CALIFORNIA MAY BAN NATURAL HAIR DISCRIMINATION
By Erin White
July 2, 2019
Natural hair discrimination in the workplace is legal in 50 states. What that means is that certain types of hairstyles and textures—usually worn by people of African descent— can be considered “unprofessional” or undesirable in the workplace. Over time, this has meant the forced assimilation of Black folks who, in order to work in certain fields and offices, have to conform to white acceptability when it comes to hair. To quote Paul Mooney, “If your hair is relaxed, white people are relaxed. If your hair is nappy, they’re not happy.” And in order to make the white people who sign their paychecks happy, Black people, especially those in corporate America, find themselves relaxing their hair, or wearing weaves and wigs to appeal to a European beauty standard. This has even trickled down to our schools, where countless students continue to be punished for rocking natural hair, locs, braids, and other protective styles. And while some cities have pushed for anti-discrimination measures that would tie hair to racial discrimination, no state has gone as far as California is poised to go.
The Golden State’s State Assembly voted unanimously last week to pass such a measure. Known as the Crown Act—a sweet acronym for “Create a Respectful and Open Workplace for Natural Hair,” the measure is meant to be “inclusive of traits historically associated with race, including, but not limited to, hair texture and protective hairstyles.” It was introduced by Sen. Holly Mitchell, D-Los Angeles.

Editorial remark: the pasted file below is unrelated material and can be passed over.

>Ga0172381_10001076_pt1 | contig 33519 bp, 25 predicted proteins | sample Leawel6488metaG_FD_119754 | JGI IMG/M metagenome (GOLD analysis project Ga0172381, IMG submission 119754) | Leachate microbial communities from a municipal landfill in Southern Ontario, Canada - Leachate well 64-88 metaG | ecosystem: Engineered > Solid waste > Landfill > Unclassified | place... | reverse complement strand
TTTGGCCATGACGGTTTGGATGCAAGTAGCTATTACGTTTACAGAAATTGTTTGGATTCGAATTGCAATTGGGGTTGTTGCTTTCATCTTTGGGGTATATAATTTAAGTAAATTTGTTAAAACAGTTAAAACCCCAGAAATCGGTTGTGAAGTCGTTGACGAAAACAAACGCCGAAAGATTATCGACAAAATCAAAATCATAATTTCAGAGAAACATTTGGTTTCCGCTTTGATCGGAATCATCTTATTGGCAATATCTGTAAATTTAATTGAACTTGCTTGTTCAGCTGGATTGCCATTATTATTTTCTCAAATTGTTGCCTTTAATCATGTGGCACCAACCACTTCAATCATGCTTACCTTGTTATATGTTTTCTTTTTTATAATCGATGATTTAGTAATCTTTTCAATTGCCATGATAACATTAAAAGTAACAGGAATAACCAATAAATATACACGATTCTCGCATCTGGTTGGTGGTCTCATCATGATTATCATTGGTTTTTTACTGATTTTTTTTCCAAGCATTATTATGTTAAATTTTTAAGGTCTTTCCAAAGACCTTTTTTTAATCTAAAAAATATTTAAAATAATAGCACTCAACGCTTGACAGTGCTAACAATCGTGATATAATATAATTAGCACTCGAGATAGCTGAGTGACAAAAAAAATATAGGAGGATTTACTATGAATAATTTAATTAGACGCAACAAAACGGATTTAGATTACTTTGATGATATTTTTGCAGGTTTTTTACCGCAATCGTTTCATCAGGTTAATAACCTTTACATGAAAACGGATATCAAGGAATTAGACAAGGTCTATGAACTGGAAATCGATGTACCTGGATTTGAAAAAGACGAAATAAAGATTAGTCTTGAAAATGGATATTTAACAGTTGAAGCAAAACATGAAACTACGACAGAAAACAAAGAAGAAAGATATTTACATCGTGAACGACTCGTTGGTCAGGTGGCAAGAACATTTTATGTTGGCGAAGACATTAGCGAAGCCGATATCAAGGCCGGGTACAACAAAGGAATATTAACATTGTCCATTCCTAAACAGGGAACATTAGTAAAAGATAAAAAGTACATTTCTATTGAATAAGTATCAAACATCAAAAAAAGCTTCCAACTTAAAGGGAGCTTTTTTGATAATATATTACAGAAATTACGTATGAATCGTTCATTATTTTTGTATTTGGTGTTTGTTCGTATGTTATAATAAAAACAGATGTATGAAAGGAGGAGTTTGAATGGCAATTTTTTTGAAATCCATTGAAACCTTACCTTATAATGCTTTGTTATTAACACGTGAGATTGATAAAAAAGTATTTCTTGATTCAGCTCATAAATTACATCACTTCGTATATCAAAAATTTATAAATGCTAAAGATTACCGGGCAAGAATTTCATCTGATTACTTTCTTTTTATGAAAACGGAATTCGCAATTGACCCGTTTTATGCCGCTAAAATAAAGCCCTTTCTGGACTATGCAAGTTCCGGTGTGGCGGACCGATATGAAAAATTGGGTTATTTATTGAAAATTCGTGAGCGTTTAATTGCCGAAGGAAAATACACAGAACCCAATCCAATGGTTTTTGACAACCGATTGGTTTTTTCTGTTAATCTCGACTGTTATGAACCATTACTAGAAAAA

“The history of our nation is riddled with laws and societal norms that equated ‘blackness,’ and the associated physical traits, for example, dark skin, kinky and curly hair to a badge of inferiority,” the bill says.
The race-neutral wording is meant to protect a wide-ranging, intersectional group of people from racist grooming mandates in schools and workplaces. The bill now heads to the desk of Governor Gavin Newsom.
“The sheer volume of women and men and parents of students who have been sent home because someone deems their braids, twists or locks were inappropriate for workplace settings, the sheer volume of people, suggests this clearly is a law whose time has come,” Mitchell said.